The rock'n'roll generation were also, embarrassingly, your parents... Suzi Feay on Saffy Syndrome survivors
When I was a child, it seemed as though we were the Addams family in a street full of Stepford wives. My best friend had piano lessons, an immaculate garden, a house full of books and classical music, and a frilly pink bedroom straight out of Jackie magazine. She, needless to say, loathed all this and spent her time smoking, fighting and snogging. She found my life enviably unpoliced and unsupervised; I nearly wept with delight at the thought of regular meal-times.

Saffy Syndrome dictates that the offspring of liberal let-it-all-hang- out parents will turn out timid and moralistic, like the daughter of drunken fashion slapper Edina in Absolutely Fabulous. These kids have been deprived, goes the popular wisdom, of the chance to rebel, because their parents are groovier than they are. Or rather, conformity is itself a form of rebellion.

"I longed to go to church, but I didn't dare," admits Joanna Briscoe, who wrote a novel satirising her alternative upbringing, awash in Indian mysticism (Mothers and Other Lovers, Phoenix pounds 5.99). She was given a mantra at the age of nine and told never to reveal it to anyone. "I've only ever told two people what my mantra is, and I was worried sick about it afterwards. I think that the spiritual emphasis at home - the pressure to join different Indian cults, the constant dietary restrictions - was as pervasive as, say, Catholicism would have been."

Trendy parents are only rebelling against parents of their own. Madeleine, an artist, was 21 when her daughter was born. "I didn't want her to have to conform to all the petty rules that were imposed on me when I was a child. Her childhood was very unstructured: no set mealtimes or anything. She came to gigs with me, strapped on to my back. I now regret that we lived so chaotically, because at nine she was like a little old lady. We sent her to boarding school, and she came back much younger, because she felt it was safe to be a child. It was a co-ed, the kids grew their own food and called the teachers by their first name. When it was time for her to leave at 13 she said very firmly that she wanted to go to an all-girls school `with a uniform'."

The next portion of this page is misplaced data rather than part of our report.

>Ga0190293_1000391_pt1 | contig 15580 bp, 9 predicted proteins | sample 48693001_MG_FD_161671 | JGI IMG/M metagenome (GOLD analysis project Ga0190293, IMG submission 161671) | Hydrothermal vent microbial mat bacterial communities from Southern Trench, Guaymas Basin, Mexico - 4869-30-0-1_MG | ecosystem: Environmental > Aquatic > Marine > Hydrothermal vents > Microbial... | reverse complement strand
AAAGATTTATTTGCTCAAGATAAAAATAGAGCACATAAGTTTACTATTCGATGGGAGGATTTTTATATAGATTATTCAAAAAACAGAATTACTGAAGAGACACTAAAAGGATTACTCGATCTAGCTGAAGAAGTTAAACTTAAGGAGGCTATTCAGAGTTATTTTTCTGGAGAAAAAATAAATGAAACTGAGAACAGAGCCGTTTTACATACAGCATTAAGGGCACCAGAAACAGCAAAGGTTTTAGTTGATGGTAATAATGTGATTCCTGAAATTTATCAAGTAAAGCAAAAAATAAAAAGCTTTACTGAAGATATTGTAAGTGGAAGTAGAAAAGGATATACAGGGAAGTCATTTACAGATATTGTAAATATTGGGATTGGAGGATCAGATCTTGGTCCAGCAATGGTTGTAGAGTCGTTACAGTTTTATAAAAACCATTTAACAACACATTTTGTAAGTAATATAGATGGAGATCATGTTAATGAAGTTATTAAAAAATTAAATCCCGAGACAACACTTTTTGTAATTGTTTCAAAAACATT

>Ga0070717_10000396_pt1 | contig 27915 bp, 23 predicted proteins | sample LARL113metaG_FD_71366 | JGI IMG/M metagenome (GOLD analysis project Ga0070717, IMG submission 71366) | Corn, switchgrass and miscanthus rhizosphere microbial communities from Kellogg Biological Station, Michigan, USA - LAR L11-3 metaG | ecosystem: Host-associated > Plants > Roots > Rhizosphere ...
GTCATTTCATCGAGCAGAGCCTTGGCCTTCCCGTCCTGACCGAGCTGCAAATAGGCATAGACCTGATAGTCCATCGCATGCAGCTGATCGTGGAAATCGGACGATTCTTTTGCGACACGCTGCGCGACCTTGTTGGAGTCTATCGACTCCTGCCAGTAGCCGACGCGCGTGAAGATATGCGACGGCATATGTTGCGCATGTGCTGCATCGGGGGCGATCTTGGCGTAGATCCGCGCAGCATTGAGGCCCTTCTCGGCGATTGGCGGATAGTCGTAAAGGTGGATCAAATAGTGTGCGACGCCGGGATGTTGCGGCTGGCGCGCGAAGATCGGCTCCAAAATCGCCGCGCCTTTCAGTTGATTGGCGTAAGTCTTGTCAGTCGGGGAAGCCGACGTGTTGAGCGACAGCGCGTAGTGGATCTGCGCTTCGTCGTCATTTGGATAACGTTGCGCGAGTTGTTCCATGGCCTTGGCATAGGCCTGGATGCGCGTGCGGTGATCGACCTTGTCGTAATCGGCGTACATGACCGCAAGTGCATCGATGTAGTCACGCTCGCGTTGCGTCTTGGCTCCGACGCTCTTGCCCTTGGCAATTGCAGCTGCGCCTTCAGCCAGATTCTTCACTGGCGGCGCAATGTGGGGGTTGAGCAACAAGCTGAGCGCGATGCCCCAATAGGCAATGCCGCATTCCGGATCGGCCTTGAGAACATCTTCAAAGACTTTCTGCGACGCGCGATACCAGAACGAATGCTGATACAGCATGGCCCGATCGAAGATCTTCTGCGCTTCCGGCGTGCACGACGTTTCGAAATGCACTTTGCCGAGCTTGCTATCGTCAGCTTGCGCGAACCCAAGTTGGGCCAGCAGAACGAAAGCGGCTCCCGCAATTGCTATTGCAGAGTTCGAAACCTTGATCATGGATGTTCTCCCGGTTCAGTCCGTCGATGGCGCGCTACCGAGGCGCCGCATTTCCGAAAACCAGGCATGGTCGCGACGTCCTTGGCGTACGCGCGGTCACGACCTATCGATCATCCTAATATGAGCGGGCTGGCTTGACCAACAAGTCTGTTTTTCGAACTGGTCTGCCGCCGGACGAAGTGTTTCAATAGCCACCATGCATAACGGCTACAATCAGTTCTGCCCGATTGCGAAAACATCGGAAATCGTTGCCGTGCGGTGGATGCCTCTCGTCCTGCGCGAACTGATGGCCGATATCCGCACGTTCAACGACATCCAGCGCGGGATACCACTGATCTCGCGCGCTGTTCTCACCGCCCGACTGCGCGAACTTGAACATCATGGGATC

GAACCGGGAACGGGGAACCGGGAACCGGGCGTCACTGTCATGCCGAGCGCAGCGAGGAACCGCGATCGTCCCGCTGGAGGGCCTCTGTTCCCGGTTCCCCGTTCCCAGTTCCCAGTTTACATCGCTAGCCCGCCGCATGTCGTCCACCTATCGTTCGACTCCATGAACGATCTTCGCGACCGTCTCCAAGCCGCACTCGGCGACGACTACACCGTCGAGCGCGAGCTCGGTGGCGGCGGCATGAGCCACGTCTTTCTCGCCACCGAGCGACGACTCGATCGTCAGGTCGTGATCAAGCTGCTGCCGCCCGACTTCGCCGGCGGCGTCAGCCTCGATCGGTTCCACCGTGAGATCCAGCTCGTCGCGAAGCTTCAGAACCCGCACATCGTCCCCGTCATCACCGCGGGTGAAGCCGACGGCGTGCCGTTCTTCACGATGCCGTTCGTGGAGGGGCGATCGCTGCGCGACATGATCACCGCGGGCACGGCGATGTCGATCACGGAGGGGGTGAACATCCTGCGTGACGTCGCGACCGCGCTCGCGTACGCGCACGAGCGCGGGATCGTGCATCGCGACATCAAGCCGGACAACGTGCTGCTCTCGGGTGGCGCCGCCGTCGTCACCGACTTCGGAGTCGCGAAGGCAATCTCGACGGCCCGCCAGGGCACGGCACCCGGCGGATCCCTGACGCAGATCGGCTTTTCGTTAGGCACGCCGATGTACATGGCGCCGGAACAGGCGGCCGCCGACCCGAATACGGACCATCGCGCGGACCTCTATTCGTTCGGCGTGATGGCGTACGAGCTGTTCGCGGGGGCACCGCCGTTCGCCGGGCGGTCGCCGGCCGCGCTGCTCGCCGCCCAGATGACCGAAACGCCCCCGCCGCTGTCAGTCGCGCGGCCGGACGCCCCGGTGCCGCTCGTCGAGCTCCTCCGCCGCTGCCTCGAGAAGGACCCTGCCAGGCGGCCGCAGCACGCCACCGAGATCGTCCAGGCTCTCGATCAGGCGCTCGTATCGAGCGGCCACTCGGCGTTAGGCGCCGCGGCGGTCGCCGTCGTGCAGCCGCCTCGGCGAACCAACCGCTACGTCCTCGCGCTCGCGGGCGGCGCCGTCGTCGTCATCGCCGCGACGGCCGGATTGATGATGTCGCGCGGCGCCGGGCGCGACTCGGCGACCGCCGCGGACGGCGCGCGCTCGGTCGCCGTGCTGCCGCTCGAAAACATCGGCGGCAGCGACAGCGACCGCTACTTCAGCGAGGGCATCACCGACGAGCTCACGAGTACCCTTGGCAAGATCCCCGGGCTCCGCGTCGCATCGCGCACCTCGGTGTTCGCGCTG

Anna, now 24, is "much more conventional than I was, and a strange mix of sophistication and naivety. She seems to have done everything at the wrong time; she did all her raving at 13. But she's a very compassionate person. And thank God, she smokes!"

Film actress Sadie Frost, while no conformist herself, has talked ruefully about her wild upbringing: "When you've got a sister called Sunshine and a brother called Gabriel Jesus, it's hard to be normal." Frost stresses the need for balance with her own small son: "I take bits from how my parents brought me up - the freedom and love - and combine them with a little more discipline."

Hippy "unconditional" love, it seems, has its drawbacks. Briscoe says: "I think my mother is uncomfortable with the fact that I'm very ambitious, unlike my brother and sister. She is proud of me, but she's just as proud of their no O-levels. Sometimes I think I deserve more credit. I still think: `Do they realise what I'm doing?'"

Laid-back parenting is associated with the Sixties, but Catherine, growing up in the 1950s, remembers an upbringing verging on the negligent. "My parents ran away together with very little money and had four children by accident. The house was always full of their glamorous friends, writers and artists, and we knew we were quite incidental to their life. There were no controls at all. There were a lot of bomb-sites around to play in, which was quite dangerous, but we could roam as we pleased." Coldness, it seems, is not confined to the conventional household: "For my father in particular we were simply an inconvenience. And we were aware from a very early age that he was seeing other women. His mistress in Belgium became a family joke." Catherine admits to having suffered a lack of self- esteem, "but a lot of people do, no matter what sort of family they come from, and I've got over it now."